Women were notably absent from the list of technology experts asked to review Apple’s new iPad. At first glance this might seem like a slight to women’s tech expertise. In fact, all the single ladies are the largest marketing demographic for growth in the United States, and the most actively-ignored demographic across the board.
As recently as 2009, marketing execs overlooked unmarried women entirely, favoring immigrants or the recently come-of-age Generation Y. But this Sex and the City-sized blind spot hurt demographers where it hurts: In the big ticket purchases.
Real estate trends do not directly inform technology purchase predictions. Still, nest egg investments indicate that single women are a demographic to be reckoned with.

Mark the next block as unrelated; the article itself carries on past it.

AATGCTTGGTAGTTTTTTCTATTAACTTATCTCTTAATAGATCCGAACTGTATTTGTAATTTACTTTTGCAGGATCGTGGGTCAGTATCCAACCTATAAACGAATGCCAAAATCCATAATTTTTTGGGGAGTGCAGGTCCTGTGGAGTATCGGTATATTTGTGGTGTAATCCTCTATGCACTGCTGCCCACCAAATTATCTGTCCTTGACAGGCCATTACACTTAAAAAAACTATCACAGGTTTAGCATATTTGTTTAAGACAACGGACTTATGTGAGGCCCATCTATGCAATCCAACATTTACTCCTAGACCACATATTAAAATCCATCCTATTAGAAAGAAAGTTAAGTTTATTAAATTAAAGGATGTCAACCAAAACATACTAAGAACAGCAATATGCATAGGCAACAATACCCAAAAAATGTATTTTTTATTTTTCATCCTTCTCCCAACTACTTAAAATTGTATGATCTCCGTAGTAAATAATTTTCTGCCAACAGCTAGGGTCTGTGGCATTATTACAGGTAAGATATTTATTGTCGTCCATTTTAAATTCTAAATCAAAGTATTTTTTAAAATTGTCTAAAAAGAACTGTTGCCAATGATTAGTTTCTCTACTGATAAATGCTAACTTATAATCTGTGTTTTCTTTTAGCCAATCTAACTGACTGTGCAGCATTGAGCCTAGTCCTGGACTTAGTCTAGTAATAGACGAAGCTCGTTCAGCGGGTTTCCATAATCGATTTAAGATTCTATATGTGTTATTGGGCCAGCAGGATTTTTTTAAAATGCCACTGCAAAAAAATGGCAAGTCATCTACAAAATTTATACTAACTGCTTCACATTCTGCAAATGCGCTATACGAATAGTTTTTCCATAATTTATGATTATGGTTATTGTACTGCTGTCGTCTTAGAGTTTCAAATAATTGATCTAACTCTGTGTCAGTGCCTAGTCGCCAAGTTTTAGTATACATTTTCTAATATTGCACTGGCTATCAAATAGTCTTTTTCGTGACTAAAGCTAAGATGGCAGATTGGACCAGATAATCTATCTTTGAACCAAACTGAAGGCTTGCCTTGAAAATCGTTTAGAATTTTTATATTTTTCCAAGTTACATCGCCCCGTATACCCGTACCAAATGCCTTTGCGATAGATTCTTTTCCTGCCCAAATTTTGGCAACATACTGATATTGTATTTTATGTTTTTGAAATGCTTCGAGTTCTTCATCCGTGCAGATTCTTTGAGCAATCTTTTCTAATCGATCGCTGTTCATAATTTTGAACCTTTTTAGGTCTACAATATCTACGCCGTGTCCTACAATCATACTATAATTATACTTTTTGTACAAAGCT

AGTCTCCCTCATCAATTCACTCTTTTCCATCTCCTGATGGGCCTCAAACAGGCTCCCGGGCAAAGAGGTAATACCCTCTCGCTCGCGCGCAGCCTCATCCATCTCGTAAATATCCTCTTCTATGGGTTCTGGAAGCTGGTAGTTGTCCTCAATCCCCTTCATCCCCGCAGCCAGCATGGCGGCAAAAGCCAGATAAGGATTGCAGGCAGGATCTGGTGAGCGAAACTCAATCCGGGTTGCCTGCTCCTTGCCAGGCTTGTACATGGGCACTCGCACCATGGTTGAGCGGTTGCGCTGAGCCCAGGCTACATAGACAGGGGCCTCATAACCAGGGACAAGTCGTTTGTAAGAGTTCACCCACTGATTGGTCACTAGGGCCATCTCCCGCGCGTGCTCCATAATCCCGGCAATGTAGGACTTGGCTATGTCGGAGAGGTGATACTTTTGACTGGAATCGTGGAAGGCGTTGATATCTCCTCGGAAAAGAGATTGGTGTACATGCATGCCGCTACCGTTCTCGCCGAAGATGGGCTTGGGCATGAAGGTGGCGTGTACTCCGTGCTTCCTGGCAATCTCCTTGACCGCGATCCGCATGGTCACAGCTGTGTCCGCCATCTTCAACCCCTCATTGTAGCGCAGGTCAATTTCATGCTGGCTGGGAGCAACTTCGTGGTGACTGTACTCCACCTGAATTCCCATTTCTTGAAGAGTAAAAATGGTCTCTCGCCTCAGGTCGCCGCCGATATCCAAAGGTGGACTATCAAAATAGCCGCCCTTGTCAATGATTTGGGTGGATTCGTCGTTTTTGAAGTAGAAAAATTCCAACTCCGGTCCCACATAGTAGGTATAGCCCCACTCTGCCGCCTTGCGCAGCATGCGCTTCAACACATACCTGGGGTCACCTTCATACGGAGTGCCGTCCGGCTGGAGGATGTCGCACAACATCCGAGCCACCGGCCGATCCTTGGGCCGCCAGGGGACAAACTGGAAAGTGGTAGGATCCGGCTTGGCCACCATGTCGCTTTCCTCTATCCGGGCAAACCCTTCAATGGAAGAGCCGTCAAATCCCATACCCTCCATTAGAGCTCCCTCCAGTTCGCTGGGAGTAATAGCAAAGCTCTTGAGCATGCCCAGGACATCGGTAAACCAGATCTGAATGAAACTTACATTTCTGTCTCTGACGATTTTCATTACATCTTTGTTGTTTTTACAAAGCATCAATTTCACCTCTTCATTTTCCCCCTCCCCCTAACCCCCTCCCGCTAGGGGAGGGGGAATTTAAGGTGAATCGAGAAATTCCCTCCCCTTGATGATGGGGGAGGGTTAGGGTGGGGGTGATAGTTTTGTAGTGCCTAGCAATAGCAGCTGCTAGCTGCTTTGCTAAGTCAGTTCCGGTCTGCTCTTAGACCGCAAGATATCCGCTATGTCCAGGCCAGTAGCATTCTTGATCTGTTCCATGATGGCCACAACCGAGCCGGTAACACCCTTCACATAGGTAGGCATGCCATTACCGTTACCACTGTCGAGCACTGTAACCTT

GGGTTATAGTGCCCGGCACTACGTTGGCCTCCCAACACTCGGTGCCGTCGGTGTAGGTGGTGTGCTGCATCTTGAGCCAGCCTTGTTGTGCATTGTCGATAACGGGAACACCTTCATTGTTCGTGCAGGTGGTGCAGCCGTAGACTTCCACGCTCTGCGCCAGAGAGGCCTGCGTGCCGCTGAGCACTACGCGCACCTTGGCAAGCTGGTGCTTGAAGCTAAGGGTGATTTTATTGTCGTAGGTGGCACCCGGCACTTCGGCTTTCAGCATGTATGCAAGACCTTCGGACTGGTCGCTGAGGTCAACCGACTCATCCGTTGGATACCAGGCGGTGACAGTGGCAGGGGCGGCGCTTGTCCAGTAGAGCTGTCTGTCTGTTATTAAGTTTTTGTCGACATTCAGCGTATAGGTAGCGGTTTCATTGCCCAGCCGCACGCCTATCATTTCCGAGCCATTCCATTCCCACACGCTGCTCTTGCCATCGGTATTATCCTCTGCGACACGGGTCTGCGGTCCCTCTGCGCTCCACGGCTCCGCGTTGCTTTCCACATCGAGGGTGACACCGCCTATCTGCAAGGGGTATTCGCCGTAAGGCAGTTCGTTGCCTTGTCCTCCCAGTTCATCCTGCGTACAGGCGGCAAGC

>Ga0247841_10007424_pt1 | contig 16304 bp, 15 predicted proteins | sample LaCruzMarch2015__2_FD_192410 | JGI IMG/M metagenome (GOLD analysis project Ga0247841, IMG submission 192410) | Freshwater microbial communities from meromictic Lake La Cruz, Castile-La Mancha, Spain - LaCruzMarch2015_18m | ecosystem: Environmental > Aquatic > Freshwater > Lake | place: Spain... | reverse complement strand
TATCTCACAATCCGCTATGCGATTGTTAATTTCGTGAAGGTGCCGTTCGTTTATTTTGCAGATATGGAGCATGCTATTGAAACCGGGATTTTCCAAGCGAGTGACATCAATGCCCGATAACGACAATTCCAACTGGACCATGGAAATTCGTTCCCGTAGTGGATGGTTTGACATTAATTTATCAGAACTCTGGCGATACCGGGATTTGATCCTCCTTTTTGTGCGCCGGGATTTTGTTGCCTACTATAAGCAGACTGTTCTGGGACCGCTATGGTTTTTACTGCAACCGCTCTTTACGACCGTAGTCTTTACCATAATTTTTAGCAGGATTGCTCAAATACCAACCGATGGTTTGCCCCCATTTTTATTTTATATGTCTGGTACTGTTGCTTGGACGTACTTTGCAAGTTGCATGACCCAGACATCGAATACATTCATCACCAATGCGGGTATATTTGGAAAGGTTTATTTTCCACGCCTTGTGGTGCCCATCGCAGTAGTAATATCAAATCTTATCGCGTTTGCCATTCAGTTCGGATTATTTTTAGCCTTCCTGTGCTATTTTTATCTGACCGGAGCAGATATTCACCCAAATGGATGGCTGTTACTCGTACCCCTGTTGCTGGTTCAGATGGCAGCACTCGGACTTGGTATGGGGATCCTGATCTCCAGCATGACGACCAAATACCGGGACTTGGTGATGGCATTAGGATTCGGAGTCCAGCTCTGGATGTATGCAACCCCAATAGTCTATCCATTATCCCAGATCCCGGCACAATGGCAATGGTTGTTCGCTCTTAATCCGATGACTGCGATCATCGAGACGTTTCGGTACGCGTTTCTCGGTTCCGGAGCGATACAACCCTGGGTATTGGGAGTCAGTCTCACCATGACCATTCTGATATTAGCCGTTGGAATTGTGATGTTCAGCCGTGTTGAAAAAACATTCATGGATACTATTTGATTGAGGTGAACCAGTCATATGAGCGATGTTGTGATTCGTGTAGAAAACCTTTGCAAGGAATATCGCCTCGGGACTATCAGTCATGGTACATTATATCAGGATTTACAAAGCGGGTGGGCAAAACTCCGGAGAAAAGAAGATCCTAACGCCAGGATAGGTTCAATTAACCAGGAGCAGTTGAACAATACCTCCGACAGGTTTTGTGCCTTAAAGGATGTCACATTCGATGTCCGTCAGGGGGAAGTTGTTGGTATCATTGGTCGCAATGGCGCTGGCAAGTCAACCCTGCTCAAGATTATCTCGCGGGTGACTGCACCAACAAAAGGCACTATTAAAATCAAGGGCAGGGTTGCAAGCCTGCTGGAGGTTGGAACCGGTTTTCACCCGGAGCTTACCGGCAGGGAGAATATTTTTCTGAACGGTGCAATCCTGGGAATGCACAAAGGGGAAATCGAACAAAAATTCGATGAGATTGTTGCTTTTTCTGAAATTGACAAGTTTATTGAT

Married couples still purchase 60% of homes, according to the National Association of Realtors, but that number has dropped in the past decade from 68%. Single women comprise the fastest growing market, now purchasing 21% of homes, up from 15% during the same period. Single men purchase 10%, up from 7%.
This marketing gap seems to represent an opportunity for differentiation in a competitive marketplace. Rather than capitalize on this eager crowd, marketing demographers express surprise when single women seek a cozy home that would have been out of their price range before last year’s market dip.
Political operatives similarly underestimate single women. In 2007 the women’s website Jezebel deemed “slutty” that broad demographic of single women whose political persuasions are wont to change with the tide. Yet single women single-handedly pushed Obama ahead of Hilary before the democrats’ presidential primary.
Why, then, would Mac not lean hard on unmarried ladies to test the iPad?
Perhaps for a company that wants its products to succeed, it’s time to admit they can hear these single women roar.